Sometimes, it is the unexpected things in life that prove to be the most rewarding. A few days ago, we learned that the Collegiate Church of New York, Intersections’ “parent” organization, was recognized as an “Exemplar of Love and Forgiveness in Governance” by George Mason University in Virginia. Along with such peace and justice icons as Desmond Tutu, John Lewis and Aung San Suu Kyi, the Collegiate Church was nominated for its Healing Turtle Island act of atonement with the Lenape people, the original inhabitants of what is today New York City. Turtle Island is a term traditionally used by Native Americans for both Manhattan Island and all of North America.
To be in such esteemed company is deeply humbling. Of the current list of 27 Exemplars, the Collegiate Church is the only organization—the others are all individuals. This is fitting because our peace and justice work is undertaken in community. (A full list of Exemplars can be found here.)
In a 2009 ceremony in lower Manhattan jointly organized by Intersections and representatives of the Lenape people, the Collegiate Church publically acknowledged the imposition of a destructive legal and financial system upon New York’s first inhabitants. In truth, the love and forgiveness came from our Lenape brothers and sisters as illustrated by the words of Carmen McKosato Ketcher, who responded from the podium, "I had to dig deep in my heart and ask, 'can I truly forgive?'...Yes, we forgive you.” And then, with a twinkle in her eye, she scolded, “But don't forget, we are still alive and well." (You can see more information, and watch a six minute video of the ceremony here.)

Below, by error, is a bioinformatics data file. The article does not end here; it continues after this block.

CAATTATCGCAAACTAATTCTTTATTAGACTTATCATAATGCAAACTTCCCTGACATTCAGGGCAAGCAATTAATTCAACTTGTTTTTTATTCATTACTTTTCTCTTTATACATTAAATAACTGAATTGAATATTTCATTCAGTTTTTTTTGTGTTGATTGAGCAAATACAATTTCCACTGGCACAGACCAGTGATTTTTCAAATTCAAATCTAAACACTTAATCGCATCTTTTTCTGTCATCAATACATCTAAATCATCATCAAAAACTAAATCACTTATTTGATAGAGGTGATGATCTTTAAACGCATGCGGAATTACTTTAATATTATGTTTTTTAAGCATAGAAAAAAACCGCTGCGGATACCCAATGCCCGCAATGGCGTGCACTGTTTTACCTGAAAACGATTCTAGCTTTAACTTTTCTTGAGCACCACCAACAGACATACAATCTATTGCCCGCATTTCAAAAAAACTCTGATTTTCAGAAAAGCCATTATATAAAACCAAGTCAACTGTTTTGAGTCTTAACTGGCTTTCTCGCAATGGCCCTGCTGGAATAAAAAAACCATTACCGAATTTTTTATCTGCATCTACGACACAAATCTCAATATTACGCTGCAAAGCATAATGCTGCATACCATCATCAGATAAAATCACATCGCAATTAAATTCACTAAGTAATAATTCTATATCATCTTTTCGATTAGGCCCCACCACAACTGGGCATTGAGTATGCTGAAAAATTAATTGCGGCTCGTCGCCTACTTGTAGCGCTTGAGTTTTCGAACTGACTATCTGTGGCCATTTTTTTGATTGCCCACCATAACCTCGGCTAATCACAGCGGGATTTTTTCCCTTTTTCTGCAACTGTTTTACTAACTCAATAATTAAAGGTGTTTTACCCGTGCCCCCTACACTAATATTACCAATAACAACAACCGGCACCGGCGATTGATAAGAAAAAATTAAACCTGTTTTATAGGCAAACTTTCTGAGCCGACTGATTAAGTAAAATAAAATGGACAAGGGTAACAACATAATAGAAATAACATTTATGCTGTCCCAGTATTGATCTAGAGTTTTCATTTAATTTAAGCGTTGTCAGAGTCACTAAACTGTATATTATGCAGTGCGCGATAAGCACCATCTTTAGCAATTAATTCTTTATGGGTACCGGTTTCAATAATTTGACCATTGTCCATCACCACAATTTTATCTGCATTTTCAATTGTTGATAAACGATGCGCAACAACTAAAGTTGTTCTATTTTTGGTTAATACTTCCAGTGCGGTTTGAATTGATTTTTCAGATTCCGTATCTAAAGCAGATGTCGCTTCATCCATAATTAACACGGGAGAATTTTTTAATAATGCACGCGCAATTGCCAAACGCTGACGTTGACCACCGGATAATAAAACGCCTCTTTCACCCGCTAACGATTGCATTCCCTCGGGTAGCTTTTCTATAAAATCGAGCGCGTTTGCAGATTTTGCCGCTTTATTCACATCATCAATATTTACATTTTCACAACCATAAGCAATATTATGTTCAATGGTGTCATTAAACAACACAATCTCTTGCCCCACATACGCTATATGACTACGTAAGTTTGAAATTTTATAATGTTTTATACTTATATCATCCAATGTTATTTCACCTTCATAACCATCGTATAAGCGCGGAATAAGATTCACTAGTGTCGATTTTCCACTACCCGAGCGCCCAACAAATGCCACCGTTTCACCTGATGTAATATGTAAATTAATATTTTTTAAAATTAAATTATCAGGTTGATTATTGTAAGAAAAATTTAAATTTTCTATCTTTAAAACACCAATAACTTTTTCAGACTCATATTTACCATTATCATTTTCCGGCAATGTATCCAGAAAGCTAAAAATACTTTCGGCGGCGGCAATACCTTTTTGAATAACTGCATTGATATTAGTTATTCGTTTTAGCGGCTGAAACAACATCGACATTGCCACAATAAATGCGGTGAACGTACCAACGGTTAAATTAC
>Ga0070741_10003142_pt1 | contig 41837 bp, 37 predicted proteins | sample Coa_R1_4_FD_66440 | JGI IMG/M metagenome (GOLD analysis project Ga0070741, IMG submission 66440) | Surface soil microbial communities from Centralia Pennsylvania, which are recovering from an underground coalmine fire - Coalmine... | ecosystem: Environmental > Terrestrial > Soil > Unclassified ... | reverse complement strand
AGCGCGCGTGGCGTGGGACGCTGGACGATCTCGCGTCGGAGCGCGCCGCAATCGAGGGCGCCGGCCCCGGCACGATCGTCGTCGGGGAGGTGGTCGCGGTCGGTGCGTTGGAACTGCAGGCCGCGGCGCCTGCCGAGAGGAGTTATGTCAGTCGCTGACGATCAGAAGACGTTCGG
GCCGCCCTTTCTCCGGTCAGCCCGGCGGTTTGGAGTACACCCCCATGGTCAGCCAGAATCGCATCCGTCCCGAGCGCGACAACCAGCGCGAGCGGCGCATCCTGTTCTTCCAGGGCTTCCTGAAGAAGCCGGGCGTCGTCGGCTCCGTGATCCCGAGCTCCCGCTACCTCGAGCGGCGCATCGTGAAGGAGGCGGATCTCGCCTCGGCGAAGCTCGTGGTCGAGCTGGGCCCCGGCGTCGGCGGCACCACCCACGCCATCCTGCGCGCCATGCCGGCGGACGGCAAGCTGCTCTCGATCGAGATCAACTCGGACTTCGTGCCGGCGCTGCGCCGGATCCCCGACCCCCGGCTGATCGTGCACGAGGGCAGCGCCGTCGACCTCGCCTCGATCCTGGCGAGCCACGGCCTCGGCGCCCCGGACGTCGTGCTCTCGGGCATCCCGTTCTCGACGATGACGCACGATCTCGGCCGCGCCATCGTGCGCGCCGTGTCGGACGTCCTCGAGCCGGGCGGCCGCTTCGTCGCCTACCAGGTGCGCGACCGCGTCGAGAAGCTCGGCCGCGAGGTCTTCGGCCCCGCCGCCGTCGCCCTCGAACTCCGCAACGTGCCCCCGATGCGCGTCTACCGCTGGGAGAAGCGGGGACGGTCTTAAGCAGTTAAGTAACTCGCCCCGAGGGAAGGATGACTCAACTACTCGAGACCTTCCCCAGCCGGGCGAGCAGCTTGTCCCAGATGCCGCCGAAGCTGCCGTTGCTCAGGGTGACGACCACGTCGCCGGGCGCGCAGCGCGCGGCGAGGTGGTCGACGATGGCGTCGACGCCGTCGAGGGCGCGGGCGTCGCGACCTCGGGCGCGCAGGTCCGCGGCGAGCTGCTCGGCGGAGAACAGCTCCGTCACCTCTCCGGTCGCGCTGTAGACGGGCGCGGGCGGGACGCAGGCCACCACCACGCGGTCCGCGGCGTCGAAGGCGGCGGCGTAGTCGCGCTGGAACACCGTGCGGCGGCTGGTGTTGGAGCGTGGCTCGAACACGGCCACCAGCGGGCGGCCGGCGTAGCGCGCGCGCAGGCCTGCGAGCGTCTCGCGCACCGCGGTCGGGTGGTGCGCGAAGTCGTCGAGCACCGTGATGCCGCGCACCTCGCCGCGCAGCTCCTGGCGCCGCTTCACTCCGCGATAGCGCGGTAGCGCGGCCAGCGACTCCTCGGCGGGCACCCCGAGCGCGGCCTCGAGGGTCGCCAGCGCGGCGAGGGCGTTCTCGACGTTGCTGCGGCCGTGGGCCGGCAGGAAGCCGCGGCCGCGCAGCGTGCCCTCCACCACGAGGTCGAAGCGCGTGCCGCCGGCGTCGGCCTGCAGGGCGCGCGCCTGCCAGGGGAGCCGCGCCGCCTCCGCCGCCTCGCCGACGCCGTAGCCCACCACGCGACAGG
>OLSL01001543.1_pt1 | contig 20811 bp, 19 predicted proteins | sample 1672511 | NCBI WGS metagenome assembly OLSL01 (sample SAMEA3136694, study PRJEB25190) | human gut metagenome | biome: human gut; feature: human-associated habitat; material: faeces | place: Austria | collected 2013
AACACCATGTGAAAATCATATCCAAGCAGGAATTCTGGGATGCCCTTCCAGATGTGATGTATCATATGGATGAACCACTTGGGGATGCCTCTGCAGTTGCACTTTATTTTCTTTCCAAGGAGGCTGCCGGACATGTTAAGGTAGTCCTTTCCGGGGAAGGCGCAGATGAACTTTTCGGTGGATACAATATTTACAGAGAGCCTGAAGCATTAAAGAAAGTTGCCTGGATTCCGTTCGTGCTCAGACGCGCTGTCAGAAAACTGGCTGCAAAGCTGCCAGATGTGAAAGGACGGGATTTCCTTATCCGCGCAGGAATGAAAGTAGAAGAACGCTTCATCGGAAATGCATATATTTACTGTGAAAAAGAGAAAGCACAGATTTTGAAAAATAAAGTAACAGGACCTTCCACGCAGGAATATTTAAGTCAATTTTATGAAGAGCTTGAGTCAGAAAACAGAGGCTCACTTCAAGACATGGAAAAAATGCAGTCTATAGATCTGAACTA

Indeed, at that time we made the commitment to carry the journey of healing beyond the one-day ceremony, and we continue our work today with the Lenape and others from the Native American community through educational, cultural and social justice partnerships. One highlight includes laying the groundwork for a Lenape Center in Manhattan. My friend Curtis Zunigha, Tribal Manager of the Delaware Tribe of Indians and Board Member of the Lenape Center stated, “Chief Paula Pechonick and I recall being on that stage in lower Manhattan in November 2009. We gave a heartfelt prayer and statement about the enduring Lenape spirit. Today's news confirms the lasting aspect of the ‘Healing Turtle Island’ atonement ceremony.”
The case for the church’s nomination states, “After many years of silence, the Collegiate Church's bold step to recognize their role in the unfortunate history of the Lenape people is worth commending. This single act needs to be emulated by other colonies and their colonial masters as a way of renewing relationships. In fact, the Collegiate Church has made the commitment to carry this journey of healing beyond the one-day ceremony, and continues to work with the Lenape community four years later. The Collegiate Church of New York is a successful exemplar of an organization that is practicing love and forgiveness.”
We humbly share this award with the people of the Lenape tribes—from New Jersey to Oklahoma, from Pennsylvania to Ontario—without whose “love and forgiveness” this award would not have been possible.